Translation

Brexit: What Now for the Language Industry?

Most of you will be familiar with the Kubler-Ross change curve:

brex

The result of the recent Referendum resulted in many industries (and indeed individuals) entering into variations of this change curve. The media were expecting a vote to remain and there was a lot of shock. Amongst Language Service Providers (LSPs), preference towards the remaining vote was far stronger than it was amongst the general population.  As the population went to vote, most opinion polls predicted a slim majority for the remaining campaign. Meanwhile, in March 2016, the Association of Translation Companies found an overwhelming 89% of its members were in favour of remaining in the EU*. Is it a surprise then that the shock, denial, frustration and even depression that have unarguably followed have been so marked?

* Online poll commissioned amongst Association of TRANSLATION Companies member organisations, March 2016

Is all this wailing and gnashing of teeth justified? Is the language industry suddenly doomed? Here are some possible consequences:

Short-term:

  • Fall in the value of the pound: This will make what we produce cheaper. There is much more currency volatility than has typically been the case for UK-based companies to manage. If translators charge in USD or EUR, previously profitable work may become loss making.
  • Economic uncertainty: There are some mixed signals coming from the UK economy on inflation, unemployment and interest rates as to its comparative health and the market is very sensitive as it looks for signs of what is going to happen.

Long-term:

  • Fewer companies doing business with the UK – Fears of potential regulation changes or concerns about the state of the economy may put companies off trading with or investing in the UK. This is important as the less international business happening, the less translation required!
  • Legal changes – Much of UK law is currently set by Brussels. What will change and when are big questions that remain largely unanswered currently.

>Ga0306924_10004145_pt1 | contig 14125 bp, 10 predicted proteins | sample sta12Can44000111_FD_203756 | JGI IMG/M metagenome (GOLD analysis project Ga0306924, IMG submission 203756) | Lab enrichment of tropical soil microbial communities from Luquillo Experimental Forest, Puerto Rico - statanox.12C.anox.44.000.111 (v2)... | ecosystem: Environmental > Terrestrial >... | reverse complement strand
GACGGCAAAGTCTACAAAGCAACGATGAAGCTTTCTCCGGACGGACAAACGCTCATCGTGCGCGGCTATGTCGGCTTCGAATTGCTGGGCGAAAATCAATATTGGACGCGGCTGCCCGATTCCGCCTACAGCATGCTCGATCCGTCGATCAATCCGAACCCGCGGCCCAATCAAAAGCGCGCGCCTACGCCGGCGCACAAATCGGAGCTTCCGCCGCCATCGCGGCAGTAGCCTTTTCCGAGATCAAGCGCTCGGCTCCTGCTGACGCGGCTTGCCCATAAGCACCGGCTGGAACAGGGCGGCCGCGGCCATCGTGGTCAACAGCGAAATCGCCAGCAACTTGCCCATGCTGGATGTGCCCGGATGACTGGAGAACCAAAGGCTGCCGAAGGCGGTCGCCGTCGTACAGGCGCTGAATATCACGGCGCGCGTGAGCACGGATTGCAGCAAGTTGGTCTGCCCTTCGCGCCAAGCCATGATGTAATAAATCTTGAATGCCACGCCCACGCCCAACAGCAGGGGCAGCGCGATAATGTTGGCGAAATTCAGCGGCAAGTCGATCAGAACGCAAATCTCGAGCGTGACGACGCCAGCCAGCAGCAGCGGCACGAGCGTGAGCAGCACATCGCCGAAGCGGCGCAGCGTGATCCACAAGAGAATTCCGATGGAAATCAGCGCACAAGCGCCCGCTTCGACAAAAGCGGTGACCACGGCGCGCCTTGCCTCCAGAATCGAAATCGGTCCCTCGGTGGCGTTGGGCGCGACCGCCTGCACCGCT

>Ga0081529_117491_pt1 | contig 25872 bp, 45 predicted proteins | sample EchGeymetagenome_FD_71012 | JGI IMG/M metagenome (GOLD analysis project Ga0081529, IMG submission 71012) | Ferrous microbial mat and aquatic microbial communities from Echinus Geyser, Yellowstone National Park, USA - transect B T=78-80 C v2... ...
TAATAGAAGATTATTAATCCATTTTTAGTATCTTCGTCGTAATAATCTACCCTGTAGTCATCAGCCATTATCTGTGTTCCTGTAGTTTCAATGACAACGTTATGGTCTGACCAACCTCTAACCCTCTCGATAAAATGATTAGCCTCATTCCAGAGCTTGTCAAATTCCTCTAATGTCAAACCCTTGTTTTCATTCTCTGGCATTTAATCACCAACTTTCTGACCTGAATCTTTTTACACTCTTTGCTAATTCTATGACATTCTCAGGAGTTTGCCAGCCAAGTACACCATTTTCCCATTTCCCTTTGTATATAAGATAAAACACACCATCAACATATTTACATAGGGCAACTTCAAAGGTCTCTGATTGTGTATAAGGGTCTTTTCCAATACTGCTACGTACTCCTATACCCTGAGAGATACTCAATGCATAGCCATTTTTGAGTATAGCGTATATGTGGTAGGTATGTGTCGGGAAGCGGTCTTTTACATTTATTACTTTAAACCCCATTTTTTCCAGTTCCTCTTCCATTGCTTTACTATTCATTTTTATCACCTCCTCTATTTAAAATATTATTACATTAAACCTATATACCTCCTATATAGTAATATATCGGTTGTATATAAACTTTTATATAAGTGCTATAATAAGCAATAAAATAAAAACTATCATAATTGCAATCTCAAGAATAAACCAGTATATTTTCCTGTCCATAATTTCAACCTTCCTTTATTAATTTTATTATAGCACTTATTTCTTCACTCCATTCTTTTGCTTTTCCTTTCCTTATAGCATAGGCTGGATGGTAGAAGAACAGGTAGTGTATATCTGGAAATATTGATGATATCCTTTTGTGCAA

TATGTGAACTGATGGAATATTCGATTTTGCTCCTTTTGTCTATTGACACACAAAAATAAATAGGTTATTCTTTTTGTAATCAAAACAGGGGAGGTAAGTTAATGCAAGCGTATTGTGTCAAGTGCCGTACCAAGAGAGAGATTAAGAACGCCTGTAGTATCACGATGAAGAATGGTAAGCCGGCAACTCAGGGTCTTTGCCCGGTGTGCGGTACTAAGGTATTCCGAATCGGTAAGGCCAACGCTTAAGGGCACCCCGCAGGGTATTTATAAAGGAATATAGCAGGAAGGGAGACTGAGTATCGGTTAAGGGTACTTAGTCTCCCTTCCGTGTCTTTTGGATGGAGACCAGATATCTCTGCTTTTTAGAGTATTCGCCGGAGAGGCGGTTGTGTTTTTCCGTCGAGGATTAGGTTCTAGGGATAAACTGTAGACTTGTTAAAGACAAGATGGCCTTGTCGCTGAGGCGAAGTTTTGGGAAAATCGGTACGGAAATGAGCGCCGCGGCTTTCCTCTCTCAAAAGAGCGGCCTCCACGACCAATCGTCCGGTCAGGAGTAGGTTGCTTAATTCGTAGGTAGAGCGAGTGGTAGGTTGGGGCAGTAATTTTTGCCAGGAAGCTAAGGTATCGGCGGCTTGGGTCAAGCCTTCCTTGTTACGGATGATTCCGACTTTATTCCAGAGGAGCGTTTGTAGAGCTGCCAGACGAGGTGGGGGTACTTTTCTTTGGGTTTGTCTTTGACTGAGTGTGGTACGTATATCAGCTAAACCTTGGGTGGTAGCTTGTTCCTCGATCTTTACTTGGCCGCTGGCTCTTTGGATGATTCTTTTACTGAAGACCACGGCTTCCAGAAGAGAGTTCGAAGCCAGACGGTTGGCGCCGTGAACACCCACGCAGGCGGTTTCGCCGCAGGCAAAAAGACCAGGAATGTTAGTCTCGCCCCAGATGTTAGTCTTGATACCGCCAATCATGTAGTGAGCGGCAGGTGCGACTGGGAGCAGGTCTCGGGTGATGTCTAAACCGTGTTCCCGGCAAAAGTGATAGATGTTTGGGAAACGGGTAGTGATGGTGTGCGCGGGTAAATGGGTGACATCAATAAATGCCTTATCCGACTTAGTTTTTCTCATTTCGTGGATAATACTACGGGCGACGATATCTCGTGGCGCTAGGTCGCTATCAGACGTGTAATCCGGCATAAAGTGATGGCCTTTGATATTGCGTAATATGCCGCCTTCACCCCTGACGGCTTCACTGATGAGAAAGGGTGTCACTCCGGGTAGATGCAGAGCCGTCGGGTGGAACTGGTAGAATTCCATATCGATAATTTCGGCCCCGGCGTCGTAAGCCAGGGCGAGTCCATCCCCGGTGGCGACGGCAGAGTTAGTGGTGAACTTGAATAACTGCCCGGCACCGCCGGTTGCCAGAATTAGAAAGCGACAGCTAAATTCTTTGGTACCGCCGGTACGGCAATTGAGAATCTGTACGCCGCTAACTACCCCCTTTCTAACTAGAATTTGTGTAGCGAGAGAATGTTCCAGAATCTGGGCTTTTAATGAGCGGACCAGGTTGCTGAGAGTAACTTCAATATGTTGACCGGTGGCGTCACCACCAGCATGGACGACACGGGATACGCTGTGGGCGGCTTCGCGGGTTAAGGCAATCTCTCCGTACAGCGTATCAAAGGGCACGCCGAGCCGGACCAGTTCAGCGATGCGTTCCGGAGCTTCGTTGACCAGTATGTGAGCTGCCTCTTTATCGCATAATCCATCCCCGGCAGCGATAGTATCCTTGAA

• Languages Funding – The possible impact of study opportunities on students from the UK in EU countries. Access to study/work experience in European countries is generally agreed as critical to gain true fluency and vital to understand the culture as well as the languages they are learning.
  • Losing English as an EU language?  Once Brexit happens, logically there is a risk that we will lose English as an official EU language (Malta currently has Maltese and Ireland has Irish as their EU language).

It is clear that the short term at least is going to be highly changeable. If the dream of the Leave campaign becomes true and the UK becomes a powerhouse trading with the rest of the world, then the opportunity for translation will grow exponentially. Industry professionals would do well to educate themselves in the cultures and economic trends outside of the EU that they may not have previously considered such as China or what developing economies require. The EU will still exist (albeit in a different form) and companies will still want to trade inside it. The languages industry will still be needed to help business to engage consumers in different cultures. Our job as Language Service Providers is to ensure that we adapt to the world around us to meet the changing needs of our market.

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